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5 Telltale signs of investment fraud

On Behalf of | May 8, 2020 | Uncategorized |

A savvy con artist knows that to separate you from your money, they must gain your trust. While investment fraud often conjures up images of shady-looking characters, the reality is that a con man will use every tool at their disposal to appear reputable and legitimate.

If you wish to protect yourself from investment fraud, there are several warning signs you should be on the lookout for. Though these signs don’t always mean you’re faced with fraud, you should be extra cautious if you notice the following:

1. The no-risk sales pitch

Con artists commonly try to provoke basic human emotions to convince you to make an irrational decision. You should be wary of any salesperson who plays off your feelings during their pitch. Be on the lookout for sales talk that sounds too good to be true or includes promises such as get-rich-quick, above-market returns and low or no-risk. Every investment strategy has a weakness.

2. Unverifiable claims

You should never invest based on statements or claims alone. A good rule of thumb is to assume nothing is valid until you do some thorough research. Be distrustful of any opportunities that claim to be the “next big thing,” secret inside information or revolutionary new patents or technologies. Con men rely on these claims being difficult or impossible to verify.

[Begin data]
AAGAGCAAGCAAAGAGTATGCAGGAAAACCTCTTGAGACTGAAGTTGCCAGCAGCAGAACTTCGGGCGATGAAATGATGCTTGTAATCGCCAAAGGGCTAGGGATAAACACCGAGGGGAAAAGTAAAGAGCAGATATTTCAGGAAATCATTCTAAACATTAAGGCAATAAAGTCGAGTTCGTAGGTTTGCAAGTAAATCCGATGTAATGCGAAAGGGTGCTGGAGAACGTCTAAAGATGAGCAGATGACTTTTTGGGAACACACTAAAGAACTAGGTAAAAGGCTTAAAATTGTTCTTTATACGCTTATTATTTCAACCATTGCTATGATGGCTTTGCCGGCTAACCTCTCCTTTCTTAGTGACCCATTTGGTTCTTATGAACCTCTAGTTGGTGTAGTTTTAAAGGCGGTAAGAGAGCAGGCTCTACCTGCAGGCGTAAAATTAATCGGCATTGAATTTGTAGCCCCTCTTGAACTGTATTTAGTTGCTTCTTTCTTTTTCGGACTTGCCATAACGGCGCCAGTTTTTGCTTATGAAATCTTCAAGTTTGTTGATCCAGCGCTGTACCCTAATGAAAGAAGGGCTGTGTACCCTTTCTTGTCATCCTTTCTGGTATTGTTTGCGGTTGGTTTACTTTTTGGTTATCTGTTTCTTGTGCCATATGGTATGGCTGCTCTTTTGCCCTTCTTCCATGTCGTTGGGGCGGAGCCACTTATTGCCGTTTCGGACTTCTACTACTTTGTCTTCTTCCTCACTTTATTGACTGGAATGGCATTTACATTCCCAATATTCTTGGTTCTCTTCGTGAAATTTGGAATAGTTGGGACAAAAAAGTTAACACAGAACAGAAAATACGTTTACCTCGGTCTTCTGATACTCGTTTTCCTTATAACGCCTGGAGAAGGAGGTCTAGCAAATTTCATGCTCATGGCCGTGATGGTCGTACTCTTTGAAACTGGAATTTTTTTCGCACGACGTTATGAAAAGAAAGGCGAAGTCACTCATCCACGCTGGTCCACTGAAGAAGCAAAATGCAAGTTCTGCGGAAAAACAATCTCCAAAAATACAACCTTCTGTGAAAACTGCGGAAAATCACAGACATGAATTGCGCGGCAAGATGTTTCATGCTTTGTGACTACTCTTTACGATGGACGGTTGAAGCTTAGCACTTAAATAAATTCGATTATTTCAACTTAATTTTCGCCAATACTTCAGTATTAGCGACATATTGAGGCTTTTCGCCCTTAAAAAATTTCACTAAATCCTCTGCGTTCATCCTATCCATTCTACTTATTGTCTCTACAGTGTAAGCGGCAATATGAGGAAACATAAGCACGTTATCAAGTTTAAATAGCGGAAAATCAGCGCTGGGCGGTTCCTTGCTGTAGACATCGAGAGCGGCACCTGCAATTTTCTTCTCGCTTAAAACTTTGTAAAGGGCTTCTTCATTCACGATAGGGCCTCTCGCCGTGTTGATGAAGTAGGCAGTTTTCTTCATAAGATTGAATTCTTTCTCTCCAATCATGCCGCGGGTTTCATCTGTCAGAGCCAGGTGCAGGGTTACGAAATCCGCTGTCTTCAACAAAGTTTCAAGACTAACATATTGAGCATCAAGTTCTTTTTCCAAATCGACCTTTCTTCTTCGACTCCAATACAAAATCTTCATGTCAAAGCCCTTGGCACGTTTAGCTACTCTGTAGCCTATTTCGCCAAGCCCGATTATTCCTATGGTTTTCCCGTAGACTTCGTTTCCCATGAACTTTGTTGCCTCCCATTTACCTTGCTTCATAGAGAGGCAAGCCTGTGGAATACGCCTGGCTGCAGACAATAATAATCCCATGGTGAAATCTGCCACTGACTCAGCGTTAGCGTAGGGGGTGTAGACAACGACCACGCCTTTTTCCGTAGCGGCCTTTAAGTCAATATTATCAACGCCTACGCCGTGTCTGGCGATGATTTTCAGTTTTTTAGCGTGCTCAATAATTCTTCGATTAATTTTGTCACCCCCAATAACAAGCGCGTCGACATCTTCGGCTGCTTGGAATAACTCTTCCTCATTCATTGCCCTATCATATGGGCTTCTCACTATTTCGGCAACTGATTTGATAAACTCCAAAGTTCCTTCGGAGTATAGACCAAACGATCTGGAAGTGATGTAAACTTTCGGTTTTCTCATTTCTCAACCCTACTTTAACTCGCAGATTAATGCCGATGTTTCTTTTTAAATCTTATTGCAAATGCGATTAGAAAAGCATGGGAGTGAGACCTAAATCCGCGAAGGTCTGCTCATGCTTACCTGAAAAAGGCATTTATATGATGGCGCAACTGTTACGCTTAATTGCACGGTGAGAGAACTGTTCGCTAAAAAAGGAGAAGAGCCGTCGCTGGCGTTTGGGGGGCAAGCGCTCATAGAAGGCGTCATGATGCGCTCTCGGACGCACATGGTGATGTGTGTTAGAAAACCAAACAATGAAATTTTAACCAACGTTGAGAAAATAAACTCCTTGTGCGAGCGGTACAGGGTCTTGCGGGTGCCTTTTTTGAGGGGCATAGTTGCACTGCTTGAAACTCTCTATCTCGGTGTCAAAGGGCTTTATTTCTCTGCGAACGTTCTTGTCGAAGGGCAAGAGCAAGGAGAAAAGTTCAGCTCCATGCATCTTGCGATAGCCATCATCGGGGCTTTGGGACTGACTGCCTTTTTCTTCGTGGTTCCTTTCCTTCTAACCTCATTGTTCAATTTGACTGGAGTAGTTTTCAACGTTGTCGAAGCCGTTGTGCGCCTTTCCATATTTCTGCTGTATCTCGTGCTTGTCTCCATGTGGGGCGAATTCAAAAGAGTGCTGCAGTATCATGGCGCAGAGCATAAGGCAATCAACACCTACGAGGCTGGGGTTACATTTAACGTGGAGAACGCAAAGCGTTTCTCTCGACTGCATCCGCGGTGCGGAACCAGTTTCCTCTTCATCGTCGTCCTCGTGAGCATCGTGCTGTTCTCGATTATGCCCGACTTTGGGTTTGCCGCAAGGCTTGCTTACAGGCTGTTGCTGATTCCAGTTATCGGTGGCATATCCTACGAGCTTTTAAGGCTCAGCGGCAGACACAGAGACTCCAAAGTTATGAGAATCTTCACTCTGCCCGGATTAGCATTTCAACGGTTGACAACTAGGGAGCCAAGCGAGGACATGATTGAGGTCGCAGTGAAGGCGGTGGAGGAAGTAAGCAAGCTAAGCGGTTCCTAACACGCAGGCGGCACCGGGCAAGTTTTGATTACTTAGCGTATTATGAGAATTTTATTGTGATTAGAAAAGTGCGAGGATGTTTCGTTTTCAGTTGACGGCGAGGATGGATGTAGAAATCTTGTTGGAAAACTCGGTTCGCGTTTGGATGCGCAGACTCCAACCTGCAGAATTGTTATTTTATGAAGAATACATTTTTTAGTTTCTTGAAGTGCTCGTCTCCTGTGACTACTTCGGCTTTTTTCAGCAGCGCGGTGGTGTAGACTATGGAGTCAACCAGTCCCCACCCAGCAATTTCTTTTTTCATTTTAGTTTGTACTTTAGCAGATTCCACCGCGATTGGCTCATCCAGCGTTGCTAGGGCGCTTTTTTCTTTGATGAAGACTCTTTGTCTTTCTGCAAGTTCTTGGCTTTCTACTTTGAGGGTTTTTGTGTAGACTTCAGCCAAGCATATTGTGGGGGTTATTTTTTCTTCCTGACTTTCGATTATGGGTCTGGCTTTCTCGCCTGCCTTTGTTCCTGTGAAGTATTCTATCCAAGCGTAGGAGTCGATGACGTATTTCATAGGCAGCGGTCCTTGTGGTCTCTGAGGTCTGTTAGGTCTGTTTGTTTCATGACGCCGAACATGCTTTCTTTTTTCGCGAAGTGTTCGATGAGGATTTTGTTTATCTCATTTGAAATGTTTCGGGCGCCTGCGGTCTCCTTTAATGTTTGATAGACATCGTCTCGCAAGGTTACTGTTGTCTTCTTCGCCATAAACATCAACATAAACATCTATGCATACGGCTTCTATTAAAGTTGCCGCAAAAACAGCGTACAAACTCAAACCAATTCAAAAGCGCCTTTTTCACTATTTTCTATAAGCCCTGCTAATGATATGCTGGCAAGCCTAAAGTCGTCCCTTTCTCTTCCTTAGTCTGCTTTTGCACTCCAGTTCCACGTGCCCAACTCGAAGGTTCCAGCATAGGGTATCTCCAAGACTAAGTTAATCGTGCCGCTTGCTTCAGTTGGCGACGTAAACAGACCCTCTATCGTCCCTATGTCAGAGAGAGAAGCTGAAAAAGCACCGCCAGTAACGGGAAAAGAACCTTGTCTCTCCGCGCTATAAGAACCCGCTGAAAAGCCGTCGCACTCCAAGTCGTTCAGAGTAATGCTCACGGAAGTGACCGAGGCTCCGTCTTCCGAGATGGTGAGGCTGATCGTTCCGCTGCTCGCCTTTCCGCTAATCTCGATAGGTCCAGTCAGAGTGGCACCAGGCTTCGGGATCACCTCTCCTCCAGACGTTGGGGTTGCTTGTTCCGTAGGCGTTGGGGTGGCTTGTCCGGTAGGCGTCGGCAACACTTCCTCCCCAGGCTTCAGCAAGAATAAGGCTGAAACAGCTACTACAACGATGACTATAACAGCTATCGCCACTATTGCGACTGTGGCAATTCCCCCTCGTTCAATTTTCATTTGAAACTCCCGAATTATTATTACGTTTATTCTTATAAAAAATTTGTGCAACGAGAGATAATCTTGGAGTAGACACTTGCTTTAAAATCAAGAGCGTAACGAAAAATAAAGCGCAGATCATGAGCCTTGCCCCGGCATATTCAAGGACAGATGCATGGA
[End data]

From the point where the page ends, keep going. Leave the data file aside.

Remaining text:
3. A façade of sophistication

A con artist will go to extreme lengths to win your trust, including using fancy language, creating artificial marketing materials or even using various online aliases to give the appearance of many people involved. Remember, you can never judge a book by its cover. A professional website or brochure is not proof of validity – always do your due diligence before investing.

4. A lack of transparency

If you do invest, all of your investment accounts should be registered separately in your name. Any transactions should be fully accessible to you daily, either through account statements or the custodian’s website. You should be highly skeptical of account or activity statements generated by a manager and not an independent third-party or pooled funds where only the manager has custody.

5. Manipulative sales tactics 

You must never rush an investment decision or let emotions dictate your choices. Many con artists will use intimidation or encourage you to invest on the spot based on trust or high-pressure sales tactics. Always investigate the salesperson’s claims carefully before investing.

Con men make it all too easy to be fooled into investment fraud. However, by staying alert and vigilant to the hallmark signs of fraud, you can make life much more difficult for scammers and safeguard your money.


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